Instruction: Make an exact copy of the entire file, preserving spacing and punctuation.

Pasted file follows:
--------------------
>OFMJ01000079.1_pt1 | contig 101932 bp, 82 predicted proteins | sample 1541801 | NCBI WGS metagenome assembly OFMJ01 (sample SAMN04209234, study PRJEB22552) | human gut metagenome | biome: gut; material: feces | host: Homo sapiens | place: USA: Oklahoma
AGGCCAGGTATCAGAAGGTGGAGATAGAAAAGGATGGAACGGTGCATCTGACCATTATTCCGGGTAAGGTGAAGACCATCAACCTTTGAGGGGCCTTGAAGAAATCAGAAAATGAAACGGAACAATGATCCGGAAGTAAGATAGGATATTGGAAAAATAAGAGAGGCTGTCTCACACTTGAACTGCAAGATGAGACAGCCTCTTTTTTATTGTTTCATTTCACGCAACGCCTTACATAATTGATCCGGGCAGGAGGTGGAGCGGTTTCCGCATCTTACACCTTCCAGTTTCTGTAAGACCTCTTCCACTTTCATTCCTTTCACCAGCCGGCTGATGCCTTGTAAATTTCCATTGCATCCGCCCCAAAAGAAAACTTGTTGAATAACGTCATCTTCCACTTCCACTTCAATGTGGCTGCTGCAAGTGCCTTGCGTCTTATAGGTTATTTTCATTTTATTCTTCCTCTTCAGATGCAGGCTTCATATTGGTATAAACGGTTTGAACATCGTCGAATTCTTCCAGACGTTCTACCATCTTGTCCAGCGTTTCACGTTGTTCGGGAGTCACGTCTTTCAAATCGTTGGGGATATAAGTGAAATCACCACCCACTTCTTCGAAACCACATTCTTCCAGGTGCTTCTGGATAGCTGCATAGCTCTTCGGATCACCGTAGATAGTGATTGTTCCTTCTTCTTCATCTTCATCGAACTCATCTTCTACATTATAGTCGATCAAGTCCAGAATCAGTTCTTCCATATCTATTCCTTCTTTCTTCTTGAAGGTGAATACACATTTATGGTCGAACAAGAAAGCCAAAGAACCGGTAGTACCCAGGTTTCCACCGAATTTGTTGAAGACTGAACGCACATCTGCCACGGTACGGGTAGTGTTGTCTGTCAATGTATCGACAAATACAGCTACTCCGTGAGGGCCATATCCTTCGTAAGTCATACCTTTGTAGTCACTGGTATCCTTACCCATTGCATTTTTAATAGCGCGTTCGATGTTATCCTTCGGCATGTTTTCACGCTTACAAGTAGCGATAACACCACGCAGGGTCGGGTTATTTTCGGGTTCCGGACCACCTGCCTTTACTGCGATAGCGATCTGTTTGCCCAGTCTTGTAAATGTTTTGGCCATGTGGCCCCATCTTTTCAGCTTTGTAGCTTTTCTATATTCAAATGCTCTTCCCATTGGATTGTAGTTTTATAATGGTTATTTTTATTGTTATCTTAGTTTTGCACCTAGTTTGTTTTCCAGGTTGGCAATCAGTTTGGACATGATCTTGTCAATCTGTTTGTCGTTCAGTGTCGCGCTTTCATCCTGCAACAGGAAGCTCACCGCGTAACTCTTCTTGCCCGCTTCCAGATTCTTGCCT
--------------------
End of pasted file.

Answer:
>OFMJ01000079.1_pt1 | contig 101932 bp, 82 predicted proteins | sample 1541801 | NCBI WGS metagenome assembly OFMJ01 (sample SAMN04209234, study PRJEB22552) | human gut metagenome | biome: gut; material: feces | host: Homo sapiens | place: USA: Oklahoma
AGGCCAGGTATCAGAAGGTGGAGATAGAAAAGGATGGAACGGTGCATCTGACCATTATTCCGGGTAAGGTGAAGACCATCAACCTTTGAGGGGCCTTGAAGAAATCAGAAAATGAAACGGAACAATGATCCGGAAGTAAGATAGGATATTGGAAAAATAAGAGAGGCTGTCTCACACTTGAACTGCAAGATGAGACAGCCTCTTTTTTATTGTTTCATTTCACGCAACGCCTTACATAATTGATCCGGGCAGGAGGTGGAGCGGTTTCCGCATCTTACACCTTCCAGTTTCTGTAAGACCTCTTCCACTTTCATTCCTTTCACCAGCCGGCTGATGCCTTGTAAATTTCCATTGCATCCGCCCCAAAAGAAAACTTGTTGAATAACGTCATCTTCCACTTCCACTTCAATGTGGCTGCTGCAAGTGCCTTGCGTCTTATAGGTTATTTTCATTTTATTCTTCCTCTTCAGATGCAGGCTTCATATTGGTATAAACGGTTTGAACATCGTCGAATTCTTCCAGACGTTCTACCATCTTGTCCAGCGTTTCACGTTGTTCGGGAGTCACGTCTTTCAAATCGTTGGGGATATAAGTGAAATCACCACCCACTTCTTCGAAACCACATTCTTCCAGGTGCTTCTGGATAGCTGCATAGCTCTTCGGATCACCGTAGATAGTGATTGTTCCTTCTTCTTCATCTTCATCGAACTCATCTTCTACATTATAGTCGATCAAGTCCAGAATCAGTTCTTCCATATCTATTCCTTCTTTCTTCTTGAAGGTGAATACACATTTATGGTCGAACAAGAAAGCCAAAGAACCGGTAGTACCCAGGTTTCCACCGAATTTGTTGAAGACTGAACGCACATCTGCCACGGTACGGGTAGTGTTGTCTGTCAATGTATCGACAAATACAGCTACTCCGTGAGGGCCATATCCTTCGTAAGTCATACCTTTGTAGTCACTGGTATCCTTACCCATTGCATTTTTAATAGCGCGTTCGATGTTATCCTTCGGCATGTTTTCACGCTTACAAGTAGCGATAACACCACGCAGGGTCGGGTTATTTTCGGGTTCCGGACCACCTGCCTTTACTGCGATAGCGATCTGTTTGCCCAGTCTTGTAAATGTTTTGGCCATGTGGCCCCATCTTTTCAGCTTTGTAGCTTTTCTATATTCAAATGCTCTTCCCATTGGATTGTAGTTTTATAATGGTTATTTTTATTGTTATCTTAGTTTTGCACCTAGTTTGTTTTCCAGGTTGGCAATCAGTTTGGACATGATCTTGTCAATCTGTTTGTCGTTCAGTGTCGCGCTTTCATCCTGCAACAGGAAGCTCACCGCGTAACTCTTCTTGCCCGCTTCCAGATTCTTGCCT